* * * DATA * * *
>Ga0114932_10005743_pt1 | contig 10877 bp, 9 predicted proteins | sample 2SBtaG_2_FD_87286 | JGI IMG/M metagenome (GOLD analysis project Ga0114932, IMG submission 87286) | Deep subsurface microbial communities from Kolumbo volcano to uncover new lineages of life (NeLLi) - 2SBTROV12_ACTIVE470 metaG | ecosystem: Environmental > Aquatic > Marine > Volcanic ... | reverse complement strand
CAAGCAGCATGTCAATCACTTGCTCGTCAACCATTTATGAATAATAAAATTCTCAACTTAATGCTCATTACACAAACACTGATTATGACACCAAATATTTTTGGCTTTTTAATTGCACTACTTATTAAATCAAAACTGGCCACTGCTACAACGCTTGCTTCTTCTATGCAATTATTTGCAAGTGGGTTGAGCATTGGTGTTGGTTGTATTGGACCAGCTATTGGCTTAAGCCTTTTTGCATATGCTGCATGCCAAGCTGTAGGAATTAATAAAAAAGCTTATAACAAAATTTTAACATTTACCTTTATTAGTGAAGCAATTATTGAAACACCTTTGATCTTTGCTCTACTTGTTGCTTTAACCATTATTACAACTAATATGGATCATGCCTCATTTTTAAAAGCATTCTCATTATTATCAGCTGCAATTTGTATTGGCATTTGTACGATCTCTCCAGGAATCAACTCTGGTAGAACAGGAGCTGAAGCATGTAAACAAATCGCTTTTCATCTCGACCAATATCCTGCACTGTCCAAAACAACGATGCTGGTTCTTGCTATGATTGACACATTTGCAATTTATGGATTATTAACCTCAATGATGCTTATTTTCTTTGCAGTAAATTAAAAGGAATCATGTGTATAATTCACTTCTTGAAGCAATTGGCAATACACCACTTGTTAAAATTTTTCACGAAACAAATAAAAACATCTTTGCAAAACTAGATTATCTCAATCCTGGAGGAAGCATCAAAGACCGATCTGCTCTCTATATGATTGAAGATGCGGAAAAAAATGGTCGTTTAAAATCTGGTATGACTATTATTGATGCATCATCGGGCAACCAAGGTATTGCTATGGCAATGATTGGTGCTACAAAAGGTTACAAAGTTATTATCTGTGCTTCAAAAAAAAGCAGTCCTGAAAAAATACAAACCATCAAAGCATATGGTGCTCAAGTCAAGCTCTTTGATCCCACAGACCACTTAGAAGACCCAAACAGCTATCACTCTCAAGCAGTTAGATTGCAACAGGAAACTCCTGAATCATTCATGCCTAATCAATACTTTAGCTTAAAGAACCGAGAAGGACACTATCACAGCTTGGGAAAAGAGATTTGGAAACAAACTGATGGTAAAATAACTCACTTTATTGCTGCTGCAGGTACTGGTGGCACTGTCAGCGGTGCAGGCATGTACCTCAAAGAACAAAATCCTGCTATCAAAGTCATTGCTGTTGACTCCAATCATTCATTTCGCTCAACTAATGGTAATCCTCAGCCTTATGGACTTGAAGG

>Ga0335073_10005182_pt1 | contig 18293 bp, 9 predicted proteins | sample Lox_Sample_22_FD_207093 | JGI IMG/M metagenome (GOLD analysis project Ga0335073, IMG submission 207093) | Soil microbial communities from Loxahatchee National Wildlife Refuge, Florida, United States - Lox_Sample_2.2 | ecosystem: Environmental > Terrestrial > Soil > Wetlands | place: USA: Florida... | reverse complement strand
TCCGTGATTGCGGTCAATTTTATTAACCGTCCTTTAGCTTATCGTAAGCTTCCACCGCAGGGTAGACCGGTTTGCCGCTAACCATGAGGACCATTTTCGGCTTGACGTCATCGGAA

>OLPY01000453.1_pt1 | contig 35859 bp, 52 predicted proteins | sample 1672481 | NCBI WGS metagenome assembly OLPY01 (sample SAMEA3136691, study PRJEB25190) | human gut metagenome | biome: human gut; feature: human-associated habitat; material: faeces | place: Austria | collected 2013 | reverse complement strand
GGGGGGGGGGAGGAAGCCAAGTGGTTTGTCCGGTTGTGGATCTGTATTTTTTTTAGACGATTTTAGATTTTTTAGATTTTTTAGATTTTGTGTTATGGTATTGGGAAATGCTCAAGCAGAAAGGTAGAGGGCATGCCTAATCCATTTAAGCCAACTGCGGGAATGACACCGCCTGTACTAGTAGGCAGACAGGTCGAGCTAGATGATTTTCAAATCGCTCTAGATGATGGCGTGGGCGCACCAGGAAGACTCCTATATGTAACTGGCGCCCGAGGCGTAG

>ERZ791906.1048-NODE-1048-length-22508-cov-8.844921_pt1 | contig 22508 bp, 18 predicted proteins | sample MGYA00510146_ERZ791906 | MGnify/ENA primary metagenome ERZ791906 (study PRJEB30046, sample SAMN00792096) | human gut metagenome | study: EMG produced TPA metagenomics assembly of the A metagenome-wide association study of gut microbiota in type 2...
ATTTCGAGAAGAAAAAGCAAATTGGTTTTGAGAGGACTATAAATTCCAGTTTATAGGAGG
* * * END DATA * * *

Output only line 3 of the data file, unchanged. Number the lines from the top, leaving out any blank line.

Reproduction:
>Ga0335073_10005182_pt1 | contig 18293 bp, 9 predicted proteins | sample Lox_Sample_22_FD_207093 | JGI IMG/M metagenome (GOLD analysis project Ga0335073, IMG submission 207093) | Soil microbial communities from Loxahatchee National Wildlife Refuge, Florida, United States - Lox_Sample_2.2 | ecosystem: Environmental > Terrestrial > Soil > Wetlands | place: USA: Florida... | reverse complement strand